The Brighton Waste House: The development of a 'living laboratory' for ecological architectural design
Now fully completed, the University of Brighton's Waste House is Europe's first permanent public building made almost entirely from material thrown away or not wanted with the creators having investigated strategies for constructing a contemporary, low energy building using over 85% ‘waste’ material drawn from household and construction sites.
It is also an EPC ‘A’ rated low energy building.
The goals of the project?
The Brighton Waste House project aims to prove that undervalued so-called waste material has the potential to become a valuable resource and therefore prove ‘"that there is no such thing as waste, just stuff in the wrong place!"
It also hopes to demonstrate that a contemporary, innovative, low energy building can be constructed almost entirely by young people studying construction trades, architecture and design.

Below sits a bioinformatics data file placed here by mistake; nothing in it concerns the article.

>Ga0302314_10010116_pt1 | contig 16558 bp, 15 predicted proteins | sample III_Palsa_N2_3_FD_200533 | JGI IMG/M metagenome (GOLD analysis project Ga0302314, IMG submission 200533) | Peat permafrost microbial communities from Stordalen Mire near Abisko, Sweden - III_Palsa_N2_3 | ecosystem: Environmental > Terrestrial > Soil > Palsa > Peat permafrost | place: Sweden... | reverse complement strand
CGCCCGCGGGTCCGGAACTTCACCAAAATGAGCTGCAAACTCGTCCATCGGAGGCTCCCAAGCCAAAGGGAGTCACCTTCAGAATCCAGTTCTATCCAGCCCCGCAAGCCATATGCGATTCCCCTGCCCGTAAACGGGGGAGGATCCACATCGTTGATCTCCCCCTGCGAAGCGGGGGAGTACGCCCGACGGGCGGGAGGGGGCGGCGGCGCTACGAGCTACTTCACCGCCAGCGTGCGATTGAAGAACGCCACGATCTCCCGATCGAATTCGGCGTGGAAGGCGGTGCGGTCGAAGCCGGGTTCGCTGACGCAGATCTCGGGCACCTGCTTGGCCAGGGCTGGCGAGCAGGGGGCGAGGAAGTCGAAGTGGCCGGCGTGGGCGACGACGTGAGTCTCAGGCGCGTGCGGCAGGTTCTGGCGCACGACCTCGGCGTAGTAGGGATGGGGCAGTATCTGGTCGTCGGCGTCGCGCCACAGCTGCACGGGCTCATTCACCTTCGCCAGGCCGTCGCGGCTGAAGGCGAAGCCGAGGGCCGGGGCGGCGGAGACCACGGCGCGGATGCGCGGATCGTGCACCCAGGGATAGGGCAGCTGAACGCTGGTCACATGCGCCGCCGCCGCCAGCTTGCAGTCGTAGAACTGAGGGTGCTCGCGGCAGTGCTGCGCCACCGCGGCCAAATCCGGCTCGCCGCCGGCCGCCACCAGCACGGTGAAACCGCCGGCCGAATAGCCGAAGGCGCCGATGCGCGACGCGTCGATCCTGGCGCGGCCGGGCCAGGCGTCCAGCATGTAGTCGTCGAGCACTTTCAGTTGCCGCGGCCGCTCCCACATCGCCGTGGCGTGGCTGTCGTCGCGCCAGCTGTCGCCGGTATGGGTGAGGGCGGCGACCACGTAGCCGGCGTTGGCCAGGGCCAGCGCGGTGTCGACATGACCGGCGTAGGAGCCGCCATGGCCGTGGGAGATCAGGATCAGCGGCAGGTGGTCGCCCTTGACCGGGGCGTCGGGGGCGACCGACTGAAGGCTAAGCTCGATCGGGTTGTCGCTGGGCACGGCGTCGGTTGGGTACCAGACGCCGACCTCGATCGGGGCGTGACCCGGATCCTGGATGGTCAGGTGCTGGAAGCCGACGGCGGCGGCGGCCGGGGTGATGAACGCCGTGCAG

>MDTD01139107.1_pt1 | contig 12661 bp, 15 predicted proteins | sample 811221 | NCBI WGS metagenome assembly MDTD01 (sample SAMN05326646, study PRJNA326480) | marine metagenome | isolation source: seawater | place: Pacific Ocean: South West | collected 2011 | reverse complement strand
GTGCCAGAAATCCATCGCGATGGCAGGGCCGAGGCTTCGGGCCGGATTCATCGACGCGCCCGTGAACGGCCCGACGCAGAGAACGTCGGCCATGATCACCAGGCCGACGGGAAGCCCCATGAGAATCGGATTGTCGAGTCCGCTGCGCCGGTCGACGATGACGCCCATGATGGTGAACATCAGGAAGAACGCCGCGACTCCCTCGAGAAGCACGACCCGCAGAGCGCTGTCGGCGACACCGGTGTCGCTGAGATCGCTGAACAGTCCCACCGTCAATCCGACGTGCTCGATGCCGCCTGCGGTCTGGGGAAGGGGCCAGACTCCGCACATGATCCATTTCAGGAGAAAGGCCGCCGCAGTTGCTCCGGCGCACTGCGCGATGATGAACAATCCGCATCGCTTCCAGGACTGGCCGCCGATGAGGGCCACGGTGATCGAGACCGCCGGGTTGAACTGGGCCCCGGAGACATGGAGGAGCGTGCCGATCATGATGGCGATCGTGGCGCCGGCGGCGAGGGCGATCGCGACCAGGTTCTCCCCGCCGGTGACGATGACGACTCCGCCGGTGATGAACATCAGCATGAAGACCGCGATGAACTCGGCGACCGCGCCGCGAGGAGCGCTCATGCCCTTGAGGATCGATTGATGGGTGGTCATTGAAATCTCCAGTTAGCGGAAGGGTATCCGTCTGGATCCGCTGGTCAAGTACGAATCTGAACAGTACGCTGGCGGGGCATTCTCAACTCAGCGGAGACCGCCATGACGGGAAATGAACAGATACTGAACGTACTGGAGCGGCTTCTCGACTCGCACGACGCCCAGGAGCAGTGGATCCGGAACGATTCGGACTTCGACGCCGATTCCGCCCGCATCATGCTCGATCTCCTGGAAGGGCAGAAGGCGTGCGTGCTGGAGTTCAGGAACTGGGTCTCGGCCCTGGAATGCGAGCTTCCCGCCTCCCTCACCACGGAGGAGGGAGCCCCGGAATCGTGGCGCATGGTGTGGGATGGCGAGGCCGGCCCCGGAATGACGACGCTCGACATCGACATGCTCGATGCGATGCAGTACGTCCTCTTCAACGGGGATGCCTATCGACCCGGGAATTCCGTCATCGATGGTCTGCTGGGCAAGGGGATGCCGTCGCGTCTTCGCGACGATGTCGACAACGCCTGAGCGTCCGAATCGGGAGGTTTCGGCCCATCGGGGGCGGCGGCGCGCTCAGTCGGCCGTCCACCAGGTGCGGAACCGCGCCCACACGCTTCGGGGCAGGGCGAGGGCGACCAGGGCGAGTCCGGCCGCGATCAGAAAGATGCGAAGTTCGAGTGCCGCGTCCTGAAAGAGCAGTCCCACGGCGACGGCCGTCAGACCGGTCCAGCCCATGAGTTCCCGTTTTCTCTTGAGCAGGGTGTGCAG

To this end over 300 students worked on the project, which was initially fabricated in the workshops of City College Brighton and Hove, and then assembled and completed by students and apprentices.
The "waste" materials
Materials that have gone into the house include recycled bricks, ply sheets and off-cut timber from other construction projects, as well as “rubbish” including old plastic razors and denim jeans.
Also, DVDs and video cassettes have been slotted into wall cavities to help with insulation in the house. The building will be monitored by a PhD student from the Faculty of Science and Engineering to see how efficient the insulation qualities are.
Old toothbrushes are also being used in the wall cavities, including over 20,000 of them that have only been used once by business and first class passengers flying from Gatwicka and 10 tonnes of chalk waste and 10% of clay create a rammed chalk wall, with the help from a compressor and pneumatic rammer.
The density, thickness and thermal conductivity of rammed earth make it a particularly suitable material for storing passive solar energy as well as that given off by occupants of the building because warmth takes almost 12 hours to work its way through a 350mm thick wall.
The people behind the Waste House are engaging the community by working with City College Brighton and Hove and Mears Group, allowing students and apprentices a chance to work on a live construction project at the site at 58-67 Grand Parade, Brighton BN2 OJY.
Find out more about the project at The Brighton Waste House.
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